Nittan Europe are proud to have its Evolution dual optical fire detectors installed into the NHS Nightingale Hospital Bristol.
Built in less than three weeks at the University of West of England Frenchay campus, NHS Nightingale Hospital Bristol has the capacity to provide up to 300 intensive care beds for coronavirus patients, if local services need them. The new facility is one of seven Nightingale hospitals to be set up around the country as part of a massive NHS effort to respond to the COVID-19 health emergency.
The Nittan fire detectors have been incorporated into Ramtech Electronics’ WES wireless fire alarm system, which is designed to provide a simple, fast and secure method of communicating fire and medical emergencies in the complex environmental conditions of construction sites. Whilst WES has been designed to provide temporary protection on construction sites, its ease of use, reliability and quality made it ideal for use in the temporary Nightingale Hospital. Wireless fire alarm systems are ideal for temporary sites as they don’t require specialist trades to set up, and any number of call points can be deployed in minutes and linked wirelessly to cover large or small sites. The signal passes through all commonly found materials including steel, concrete and stone.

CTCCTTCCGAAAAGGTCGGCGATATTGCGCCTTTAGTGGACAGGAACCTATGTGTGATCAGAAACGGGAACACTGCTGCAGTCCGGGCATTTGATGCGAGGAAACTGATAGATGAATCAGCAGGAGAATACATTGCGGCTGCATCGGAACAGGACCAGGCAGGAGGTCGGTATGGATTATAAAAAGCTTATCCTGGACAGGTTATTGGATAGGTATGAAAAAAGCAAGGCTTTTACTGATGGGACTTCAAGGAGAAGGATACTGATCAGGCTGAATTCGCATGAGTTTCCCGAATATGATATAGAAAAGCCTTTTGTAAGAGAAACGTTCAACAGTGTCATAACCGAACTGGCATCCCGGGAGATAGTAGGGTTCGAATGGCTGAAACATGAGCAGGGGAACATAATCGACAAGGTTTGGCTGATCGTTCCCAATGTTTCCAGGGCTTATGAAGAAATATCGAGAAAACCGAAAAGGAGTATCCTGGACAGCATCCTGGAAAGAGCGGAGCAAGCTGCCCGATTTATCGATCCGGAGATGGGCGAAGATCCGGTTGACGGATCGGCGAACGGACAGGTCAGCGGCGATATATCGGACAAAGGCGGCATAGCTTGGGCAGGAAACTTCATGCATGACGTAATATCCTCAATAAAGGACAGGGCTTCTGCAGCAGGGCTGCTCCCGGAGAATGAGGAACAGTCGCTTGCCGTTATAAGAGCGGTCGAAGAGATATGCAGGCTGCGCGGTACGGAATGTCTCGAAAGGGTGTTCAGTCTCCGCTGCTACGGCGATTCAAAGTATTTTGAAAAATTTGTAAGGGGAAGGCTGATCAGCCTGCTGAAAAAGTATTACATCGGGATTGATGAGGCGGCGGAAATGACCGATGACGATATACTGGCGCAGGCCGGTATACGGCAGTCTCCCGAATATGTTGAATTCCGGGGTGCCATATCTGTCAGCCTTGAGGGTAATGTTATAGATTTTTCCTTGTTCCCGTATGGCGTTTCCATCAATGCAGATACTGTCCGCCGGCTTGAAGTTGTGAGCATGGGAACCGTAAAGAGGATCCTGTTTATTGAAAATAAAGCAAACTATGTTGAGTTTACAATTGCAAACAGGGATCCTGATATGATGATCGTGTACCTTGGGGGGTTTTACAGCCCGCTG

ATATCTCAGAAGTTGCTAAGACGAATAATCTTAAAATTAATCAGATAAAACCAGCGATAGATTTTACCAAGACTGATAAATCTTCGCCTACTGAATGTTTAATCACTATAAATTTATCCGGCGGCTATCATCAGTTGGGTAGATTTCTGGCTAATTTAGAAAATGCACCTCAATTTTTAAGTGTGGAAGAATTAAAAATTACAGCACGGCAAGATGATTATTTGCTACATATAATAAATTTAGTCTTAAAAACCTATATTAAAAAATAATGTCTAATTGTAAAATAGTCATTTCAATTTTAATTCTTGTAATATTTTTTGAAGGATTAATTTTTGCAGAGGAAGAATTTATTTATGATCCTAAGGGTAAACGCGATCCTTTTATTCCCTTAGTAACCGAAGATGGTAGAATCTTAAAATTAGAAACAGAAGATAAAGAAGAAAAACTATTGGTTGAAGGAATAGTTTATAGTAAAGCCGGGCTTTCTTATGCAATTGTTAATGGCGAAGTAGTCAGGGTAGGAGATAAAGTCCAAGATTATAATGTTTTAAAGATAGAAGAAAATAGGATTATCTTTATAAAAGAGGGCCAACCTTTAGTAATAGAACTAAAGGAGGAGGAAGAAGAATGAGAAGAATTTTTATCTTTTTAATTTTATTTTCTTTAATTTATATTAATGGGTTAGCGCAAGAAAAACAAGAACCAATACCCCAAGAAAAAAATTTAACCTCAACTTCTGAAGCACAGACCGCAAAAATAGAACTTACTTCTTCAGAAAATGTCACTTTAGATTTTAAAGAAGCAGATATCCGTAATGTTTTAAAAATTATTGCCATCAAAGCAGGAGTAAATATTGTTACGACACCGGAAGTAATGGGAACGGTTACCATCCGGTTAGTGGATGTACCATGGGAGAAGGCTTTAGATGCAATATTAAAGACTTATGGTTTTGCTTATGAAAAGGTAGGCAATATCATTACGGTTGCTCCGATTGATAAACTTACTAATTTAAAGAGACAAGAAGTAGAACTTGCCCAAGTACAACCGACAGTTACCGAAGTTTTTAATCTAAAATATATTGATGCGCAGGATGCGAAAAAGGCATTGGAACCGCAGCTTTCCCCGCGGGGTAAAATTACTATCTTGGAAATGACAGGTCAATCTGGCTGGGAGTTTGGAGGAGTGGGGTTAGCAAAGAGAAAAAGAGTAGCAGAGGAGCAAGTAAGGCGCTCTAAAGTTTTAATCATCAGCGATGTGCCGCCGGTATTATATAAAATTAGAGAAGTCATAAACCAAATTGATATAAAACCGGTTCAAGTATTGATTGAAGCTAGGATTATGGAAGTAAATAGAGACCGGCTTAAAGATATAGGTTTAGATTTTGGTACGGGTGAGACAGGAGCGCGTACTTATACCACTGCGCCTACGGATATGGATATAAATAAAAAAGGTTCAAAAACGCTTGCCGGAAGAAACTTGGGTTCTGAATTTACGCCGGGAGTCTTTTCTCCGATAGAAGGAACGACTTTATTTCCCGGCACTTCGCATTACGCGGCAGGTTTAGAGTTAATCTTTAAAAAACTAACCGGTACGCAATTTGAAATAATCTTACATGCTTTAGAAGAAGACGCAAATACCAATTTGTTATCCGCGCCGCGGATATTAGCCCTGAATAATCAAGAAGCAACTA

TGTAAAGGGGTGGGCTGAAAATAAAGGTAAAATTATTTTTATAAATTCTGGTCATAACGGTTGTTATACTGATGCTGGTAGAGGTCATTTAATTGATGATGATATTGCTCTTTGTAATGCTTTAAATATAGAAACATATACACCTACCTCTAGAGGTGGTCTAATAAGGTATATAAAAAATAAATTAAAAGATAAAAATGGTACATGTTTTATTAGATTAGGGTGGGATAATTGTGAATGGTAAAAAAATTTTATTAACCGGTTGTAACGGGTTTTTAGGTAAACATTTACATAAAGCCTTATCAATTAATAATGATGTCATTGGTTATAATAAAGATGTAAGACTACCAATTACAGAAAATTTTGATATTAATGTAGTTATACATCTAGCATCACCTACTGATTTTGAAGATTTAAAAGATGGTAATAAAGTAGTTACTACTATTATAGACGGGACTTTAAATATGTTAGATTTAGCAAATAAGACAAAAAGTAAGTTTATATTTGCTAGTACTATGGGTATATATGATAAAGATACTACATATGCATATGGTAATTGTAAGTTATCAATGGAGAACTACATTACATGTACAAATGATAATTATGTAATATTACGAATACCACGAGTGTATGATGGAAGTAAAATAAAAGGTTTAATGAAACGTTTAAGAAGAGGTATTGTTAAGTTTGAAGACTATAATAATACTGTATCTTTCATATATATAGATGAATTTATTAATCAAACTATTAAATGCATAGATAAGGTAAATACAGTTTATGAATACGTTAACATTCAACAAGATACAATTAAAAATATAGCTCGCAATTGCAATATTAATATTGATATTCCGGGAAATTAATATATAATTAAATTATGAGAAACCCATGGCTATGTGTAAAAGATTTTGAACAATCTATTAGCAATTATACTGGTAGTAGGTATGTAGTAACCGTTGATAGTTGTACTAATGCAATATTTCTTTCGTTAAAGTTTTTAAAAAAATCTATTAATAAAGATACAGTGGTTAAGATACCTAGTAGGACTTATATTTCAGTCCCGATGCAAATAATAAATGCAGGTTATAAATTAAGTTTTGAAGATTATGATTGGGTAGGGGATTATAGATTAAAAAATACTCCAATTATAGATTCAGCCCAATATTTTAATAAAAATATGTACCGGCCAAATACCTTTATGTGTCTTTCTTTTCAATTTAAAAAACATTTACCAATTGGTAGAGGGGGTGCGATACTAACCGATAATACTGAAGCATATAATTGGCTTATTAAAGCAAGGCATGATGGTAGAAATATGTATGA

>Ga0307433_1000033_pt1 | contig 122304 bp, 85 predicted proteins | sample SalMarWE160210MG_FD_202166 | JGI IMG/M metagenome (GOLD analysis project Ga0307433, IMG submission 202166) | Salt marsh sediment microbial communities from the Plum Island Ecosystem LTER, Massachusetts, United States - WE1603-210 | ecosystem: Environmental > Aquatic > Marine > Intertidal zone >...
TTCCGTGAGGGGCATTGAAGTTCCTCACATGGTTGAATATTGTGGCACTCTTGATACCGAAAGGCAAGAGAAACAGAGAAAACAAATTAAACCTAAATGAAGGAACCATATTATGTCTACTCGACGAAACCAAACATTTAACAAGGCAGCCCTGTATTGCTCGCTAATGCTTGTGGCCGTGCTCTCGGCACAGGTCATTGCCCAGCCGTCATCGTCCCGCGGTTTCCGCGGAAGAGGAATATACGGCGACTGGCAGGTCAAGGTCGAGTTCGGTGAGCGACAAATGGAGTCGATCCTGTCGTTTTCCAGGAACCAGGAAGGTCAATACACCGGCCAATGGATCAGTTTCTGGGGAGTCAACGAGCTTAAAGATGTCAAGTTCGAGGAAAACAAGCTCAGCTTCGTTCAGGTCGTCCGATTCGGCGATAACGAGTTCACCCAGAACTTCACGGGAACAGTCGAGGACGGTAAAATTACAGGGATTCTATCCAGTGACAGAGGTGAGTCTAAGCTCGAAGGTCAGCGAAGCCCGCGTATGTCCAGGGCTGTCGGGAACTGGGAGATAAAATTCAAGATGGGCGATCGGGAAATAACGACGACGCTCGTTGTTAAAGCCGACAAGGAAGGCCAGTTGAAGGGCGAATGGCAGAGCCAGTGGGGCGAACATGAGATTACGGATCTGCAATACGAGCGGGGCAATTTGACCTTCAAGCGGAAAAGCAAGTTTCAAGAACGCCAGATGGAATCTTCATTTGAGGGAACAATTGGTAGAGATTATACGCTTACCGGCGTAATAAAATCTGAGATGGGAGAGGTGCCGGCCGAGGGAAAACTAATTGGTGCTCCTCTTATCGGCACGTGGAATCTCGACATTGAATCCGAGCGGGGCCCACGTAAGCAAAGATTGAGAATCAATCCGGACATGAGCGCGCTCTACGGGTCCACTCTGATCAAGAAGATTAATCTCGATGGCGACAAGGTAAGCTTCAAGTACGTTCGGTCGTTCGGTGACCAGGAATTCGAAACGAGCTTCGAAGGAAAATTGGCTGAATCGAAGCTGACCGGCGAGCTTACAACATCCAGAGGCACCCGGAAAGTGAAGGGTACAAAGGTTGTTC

Nittan Evolution EVC-DP dual optical detectors are incorporated into the WES system. These award-winning detectors feature dual optical technology to reduce false alarms caused by non-combustion products such as steam, dust and aerosols. Unlike other conventional detectors on the market that claim to distinguish between smoke and non-combustion products, the EVC-DP effectively measures the actual particle size in the chamber via its combined IR and blue LED technology. As steam and dust are much larger particles than smoke, the detector won’t false alarm. This makes the EVC-DP detector ideally suited to use in hospitals, hotels and other areas of multiple occupancy which are prone to steam and dust.
The WES wireless fire alarm system featuring the Nittan detectors has been installed into the communal and welfare areas of NHS Nightingale Hospital Bristol.
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